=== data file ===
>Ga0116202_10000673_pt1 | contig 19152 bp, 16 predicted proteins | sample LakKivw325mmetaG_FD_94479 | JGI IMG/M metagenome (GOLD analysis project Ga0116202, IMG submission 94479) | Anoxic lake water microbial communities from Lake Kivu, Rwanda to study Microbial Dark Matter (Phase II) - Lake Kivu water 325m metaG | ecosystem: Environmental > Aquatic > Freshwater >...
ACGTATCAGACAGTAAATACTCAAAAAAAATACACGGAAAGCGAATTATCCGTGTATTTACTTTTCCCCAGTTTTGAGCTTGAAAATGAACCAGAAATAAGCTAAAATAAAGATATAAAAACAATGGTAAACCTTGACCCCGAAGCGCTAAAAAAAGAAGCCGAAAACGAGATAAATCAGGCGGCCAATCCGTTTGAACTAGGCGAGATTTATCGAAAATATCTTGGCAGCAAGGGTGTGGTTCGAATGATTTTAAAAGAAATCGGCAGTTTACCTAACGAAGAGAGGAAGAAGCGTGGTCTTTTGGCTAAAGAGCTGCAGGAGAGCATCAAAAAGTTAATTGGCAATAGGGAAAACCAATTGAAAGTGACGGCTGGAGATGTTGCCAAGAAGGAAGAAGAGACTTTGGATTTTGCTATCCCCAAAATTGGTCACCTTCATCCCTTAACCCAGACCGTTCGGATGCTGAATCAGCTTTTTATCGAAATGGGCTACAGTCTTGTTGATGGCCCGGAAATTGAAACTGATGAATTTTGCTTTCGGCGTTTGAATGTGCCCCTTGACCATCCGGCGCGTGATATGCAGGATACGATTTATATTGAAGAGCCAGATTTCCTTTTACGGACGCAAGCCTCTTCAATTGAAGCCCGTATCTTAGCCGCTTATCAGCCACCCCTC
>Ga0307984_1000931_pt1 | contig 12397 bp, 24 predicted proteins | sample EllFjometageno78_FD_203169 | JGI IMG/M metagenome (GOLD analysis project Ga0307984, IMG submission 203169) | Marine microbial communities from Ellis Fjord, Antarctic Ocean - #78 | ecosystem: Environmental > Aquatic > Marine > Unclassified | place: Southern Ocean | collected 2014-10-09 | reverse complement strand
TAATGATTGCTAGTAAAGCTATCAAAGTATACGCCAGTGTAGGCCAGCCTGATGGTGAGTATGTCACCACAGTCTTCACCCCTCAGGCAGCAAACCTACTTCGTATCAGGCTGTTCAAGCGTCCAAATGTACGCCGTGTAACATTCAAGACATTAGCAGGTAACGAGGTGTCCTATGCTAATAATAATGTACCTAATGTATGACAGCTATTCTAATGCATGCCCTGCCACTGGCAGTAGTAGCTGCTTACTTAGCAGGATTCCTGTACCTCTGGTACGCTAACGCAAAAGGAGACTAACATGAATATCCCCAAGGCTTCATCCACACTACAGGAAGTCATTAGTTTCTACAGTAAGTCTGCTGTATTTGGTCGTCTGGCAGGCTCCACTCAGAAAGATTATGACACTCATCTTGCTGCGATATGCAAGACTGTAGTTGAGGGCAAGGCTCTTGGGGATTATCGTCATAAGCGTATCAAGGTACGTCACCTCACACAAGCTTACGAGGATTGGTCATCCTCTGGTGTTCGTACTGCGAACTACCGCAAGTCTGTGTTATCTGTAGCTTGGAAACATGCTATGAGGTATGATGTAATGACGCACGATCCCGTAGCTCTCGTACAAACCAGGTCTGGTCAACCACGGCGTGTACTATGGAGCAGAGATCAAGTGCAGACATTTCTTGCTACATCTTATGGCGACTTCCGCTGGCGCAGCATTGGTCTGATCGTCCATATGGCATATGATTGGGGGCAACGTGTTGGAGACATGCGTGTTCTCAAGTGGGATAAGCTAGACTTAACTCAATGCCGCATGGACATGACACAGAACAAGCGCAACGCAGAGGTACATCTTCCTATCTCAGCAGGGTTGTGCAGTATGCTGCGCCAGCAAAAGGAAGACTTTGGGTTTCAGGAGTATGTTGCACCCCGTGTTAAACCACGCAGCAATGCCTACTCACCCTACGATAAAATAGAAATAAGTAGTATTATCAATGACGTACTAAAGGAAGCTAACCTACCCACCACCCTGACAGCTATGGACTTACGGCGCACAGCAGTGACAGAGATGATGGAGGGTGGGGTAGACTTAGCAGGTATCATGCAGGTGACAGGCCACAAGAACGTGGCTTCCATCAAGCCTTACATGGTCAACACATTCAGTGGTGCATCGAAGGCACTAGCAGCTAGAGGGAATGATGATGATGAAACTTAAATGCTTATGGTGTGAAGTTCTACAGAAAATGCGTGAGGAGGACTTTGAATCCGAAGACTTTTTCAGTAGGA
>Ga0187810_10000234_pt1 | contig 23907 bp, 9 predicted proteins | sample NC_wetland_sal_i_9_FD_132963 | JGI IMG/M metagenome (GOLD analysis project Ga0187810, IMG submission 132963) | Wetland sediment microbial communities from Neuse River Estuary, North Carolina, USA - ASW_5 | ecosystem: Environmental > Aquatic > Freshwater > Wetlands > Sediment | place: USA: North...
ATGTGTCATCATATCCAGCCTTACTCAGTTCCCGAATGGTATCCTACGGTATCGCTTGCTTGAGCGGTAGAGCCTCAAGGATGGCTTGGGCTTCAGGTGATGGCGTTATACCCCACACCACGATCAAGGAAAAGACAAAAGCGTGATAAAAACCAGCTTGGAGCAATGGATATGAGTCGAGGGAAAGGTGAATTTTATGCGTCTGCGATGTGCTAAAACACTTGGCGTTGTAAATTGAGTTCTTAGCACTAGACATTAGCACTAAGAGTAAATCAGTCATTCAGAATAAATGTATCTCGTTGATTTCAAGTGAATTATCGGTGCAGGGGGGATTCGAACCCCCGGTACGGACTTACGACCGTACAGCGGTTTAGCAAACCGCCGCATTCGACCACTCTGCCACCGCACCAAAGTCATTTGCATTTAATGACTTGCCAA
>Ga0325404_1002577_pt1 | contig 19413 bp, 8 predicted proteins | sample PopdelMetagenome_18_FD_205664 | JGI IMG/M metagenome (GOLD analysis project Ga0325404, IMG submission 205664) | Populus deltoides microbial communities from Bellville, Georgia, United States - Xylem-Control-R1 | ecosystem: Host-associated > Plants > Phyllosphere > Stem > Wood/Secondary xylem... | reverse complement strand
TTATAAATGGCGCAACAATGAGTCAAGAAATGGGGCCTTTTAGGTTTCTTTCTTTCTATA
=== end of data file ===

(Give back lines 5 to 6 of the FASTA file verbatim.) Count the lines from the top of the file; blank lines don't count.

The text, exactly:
>Ga0187810_10000234_pt1 | contig 23907 bp, 9 predicted proteins | sample NC_wetland_sal_i_9_FD_132963 | JGI IMG/M metagenome (GOLD analysis project Ga0187810, IMG submission 132963) | Wetland sediment microbial communities from Neuse River Estuary, North Carolina, USA - ASW_5 | ecosystem: Environmental > Aquatic > Freshwater > Wetlands > Sediment | place: USA: North...
ATGTGTCATCATATCCAGCCTTACTCAGTTCCCGAATGGTATCCTACGGTATCGCTTGCTTGAGCGGTAGAGCCTCAAGGATGGCTTGGGCTTCAGGTGATGGCGTTATACCCCACACCACGATCAAGGAAAAGACAAAAGCGTGATAAAAACCAGCTTGGAGCAATGGATATGAGTCGAGGGAAAGGTGAATTTTATGCGTCTGCGATGTGCTAAAACACTTGGCGTTGTAAATTGAGTTCTTAGCACTAGACATTAGCACTAAGAGTAAATCAGTCATTCAGAATAAATGTATCTCGTTGATTTCAAGTGAATTATCGGTGCAGGGGGGATTCGAACCCCCGGTACGGACTTACGACCGTACAGCGGTTTAGCAAACCGCCGCATTCGACCACTCTGCCACCGCACCAAAGTCATTTGCATTTAATGACTTGCCAA